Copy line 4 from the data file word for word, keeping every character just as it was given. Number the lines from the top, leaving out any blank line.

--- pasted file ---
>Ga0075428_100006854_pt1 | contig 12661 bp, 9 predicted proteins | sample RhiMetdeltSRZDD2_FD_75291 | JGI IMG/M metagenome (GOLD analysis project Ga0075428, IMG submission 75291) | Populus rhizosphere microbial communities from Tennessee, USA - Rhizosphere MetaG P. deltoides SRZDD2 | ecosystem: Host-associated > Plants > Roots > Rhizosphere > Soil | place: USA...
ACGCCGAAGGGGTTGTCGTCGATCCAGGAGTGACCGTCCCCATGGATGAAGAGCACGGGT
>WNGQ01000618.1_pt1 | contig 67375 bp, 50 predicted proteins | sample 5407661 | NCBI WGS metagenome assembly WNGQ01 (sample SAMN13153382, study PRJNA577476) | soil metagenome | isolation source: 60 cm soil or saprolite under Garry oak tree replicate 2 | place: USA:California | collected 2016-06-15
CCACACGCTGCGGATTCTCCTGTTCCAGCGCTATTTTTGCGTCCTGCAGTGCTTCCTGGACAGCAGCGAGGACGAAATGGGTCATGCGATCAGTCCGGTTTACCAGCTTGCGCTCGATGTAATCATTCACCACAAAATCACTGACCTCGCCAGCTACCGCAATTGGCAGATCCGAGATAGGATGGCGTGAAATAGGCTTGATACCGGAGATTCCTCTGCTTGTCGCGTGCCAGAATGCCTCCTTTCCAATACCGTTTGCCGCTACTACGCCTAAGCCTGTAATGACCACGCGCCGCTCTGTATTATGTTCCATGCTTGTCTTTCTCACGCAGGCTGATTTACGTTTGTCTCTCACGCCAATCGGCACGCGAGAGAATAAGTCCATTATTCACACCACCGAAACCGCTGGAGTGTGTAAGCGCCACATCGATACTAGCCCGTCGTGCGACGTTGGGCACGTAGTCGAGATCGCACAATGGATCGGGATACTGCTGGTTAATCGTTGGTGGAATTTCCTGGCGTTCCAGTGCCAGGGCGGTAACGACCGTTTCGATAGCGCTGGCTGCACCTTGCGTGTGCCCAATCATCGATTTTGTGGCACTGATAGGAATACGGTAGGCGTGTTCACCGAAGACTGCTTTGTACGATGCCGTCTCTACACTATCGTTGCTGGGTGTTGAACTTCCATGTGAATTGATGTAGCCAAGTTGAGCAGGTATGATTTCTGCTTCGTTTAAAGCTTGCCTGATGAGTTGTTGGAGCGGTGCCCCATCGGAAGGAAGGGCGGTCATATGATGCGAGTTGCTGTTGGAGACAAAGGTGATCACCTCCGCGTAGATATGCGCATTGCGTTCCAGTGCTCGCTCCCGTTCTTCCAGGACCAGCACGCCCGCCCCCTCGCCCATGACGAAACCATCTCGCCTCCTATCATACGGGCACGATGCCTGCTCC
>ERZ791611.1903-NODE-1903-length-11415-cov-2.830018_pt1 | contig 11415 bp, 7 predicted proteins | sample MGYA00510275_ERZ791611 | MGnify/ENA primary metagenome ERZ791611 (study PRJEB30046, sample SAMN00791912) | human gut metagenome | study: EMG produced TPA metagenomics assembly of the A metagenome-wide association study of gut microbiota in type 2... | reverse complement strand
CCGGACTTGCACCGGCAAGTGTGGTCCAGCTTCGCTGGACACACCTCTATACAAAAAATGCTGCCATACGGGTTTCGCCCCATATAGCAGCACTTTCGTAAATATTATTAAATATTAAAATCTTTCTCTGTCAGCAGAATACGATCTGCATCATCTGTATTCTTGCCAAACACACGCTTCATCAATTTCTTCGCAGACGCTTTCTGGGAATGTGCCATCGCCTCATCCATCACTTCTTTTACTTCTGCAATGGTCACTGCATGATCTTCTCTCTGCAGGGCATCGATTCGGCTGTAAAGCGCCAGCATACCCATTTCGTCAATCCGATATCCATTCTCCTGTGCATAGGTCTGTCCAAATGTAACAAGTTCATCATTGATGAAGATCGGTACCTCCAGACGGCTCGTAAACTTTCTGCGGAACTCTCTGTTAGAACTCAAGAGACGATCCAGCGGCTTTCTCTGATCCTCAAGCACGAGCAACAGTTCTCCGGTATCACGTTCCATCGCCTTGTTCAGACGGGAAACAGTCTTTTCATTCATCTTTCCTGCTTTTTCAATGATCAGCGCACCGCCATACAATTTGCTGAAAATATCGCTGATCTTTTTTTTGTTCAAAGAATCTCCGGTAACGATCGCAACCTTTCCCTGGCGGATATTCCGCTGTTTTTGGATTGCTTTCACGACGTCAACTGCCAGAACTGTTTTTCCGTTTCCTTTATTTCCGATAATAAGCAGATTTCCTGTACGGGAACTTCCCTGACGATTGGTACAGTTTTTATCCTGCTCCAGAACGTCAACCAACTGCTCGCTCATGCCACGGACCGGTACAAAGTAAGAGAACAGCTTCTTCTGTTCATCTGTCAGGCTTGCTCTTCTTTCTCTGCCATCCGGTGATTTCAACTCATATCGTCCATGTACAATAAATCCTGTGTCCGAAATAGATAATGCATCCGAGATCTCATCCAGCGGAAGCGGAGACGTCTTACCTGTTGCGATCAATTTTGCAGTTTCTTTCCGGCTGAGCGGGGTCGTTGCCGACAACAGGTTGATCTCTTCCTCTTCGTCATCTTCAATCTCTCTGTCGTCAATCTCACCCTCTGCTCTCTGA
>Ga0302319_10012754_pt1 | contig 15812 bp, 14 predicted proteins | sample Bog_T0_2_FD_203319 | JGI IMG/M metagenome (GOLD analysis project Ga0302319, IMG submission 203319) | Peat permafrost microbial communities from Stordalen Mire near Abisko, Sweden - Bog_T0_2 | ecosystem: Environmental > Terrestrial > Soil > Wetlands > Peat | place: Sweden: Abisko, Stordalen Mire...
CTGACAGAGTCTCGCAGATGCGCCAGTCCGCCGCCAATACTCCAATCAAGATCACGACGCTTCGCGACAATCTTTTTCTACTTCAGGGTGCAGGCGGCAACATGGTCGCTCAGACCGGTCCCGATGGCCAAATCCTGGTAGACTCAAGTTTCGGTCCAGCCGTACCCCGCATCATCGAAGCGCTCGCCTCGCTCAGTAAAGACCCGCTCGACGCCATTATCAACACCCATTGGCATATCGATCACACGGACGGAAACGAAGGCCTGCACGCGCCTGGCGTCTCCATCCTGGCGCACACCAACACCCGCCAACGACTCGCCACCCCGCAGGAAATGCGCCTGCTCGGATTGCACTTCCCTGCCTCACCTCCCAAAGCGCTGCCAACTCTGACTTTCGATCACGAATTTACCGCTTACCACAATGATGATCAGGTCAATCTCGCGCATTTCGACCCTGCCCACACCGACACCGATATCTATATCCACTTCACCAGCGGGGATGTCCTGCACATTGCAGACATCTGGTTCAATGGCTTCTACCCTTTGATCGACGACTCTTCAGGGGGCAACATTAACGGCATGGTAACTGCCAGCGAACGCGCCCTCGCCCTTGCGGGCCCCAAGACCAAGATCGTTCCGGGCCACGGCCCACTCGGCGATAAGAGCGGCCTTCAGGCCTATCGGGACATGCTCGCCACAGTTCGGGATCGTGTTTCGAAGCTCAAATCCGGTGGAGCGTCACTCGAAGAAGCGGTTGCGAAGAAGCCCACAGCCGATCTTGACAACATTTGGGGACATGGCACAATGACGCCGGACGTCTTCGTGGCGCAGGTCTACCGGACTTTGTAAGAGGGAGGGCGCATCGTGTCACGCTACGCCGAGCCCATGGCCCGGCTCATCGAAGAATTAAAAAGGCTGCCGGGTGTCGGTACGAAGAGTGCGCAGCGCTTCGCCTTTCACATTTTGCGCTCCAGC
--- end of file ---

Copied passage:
CCACACGCTGCGGATTCTCCTGTTCCAGCGCTATTTTTGCGTCCTGCAGTGCTTCCTGGACAGCAGCGAGGACGAAATGGGTCATGCGATCAGTCCGGTTTACCAGCTTGCGCTCGATGTAATCATTCACCACAAAATCACTGACCTCGCCAGCTACCGCAATTGGCAGATCCGAGATAGGATGGCGTGAAATAGGCTTGATACCGGAGATTCCTCTGCTTGTCGCGTGCCAGAATGCCTCCTTTCCAATACCGTTTGCCGCTACTACGCCTAAGCCTGTAATGACCACGCGCCGCTCTGTATTATGTTCCATGCTTGTCTTTCTCACGCAGGCTGATTTACGTTTGTCTCTCACGCCAATCGGCACGCGAGAGAATAAGTCCATTATTCACACCACCGAAACCGCTGGAGTGTGTAAGCGCCACATCGATACTAGCCCGTCGTGCGACGTTGGGCACGTAGTCGAGATCGCACAATGGATCGGGATACTGCTGGTTAATCGTTGGTGGAATTTCCTGGCGTTCCAGTGCCAGGGCGGTAACGACCGTTTCGATAGCGCTGGCTGCACCTTGCGTGTGCCCAATCATCGATTTTGTGGCACTGATAGGAATACGGTAGGCGTGTTCACCGAAGACTGCTTTGTACGATGCCGTCTCTACACTATCGTTGCTGGGTGTTGAACTTCCATGTGAATTGATGTAGCCAAGTTGAGCAGGTATGATTTCTGCTTCGTTTAAAGCTTGCCTGATGAGTTGTTGGAGCGGTGCCCCATCGGAAGGAAGGGCGGTCATATGATGCGAGTTGCTGTTGGAGACAAAGGTGATCACCTCCGCGTAGATATGCGCATTGCGTTCCAGTGCTCGCTCCCGTTCTTCCAGGACCAGCACGCCCGCCCCCTCGCCCATGACGAAACCATCTCGCCTCCTATCATACGGGCACGATGCCTGCTCC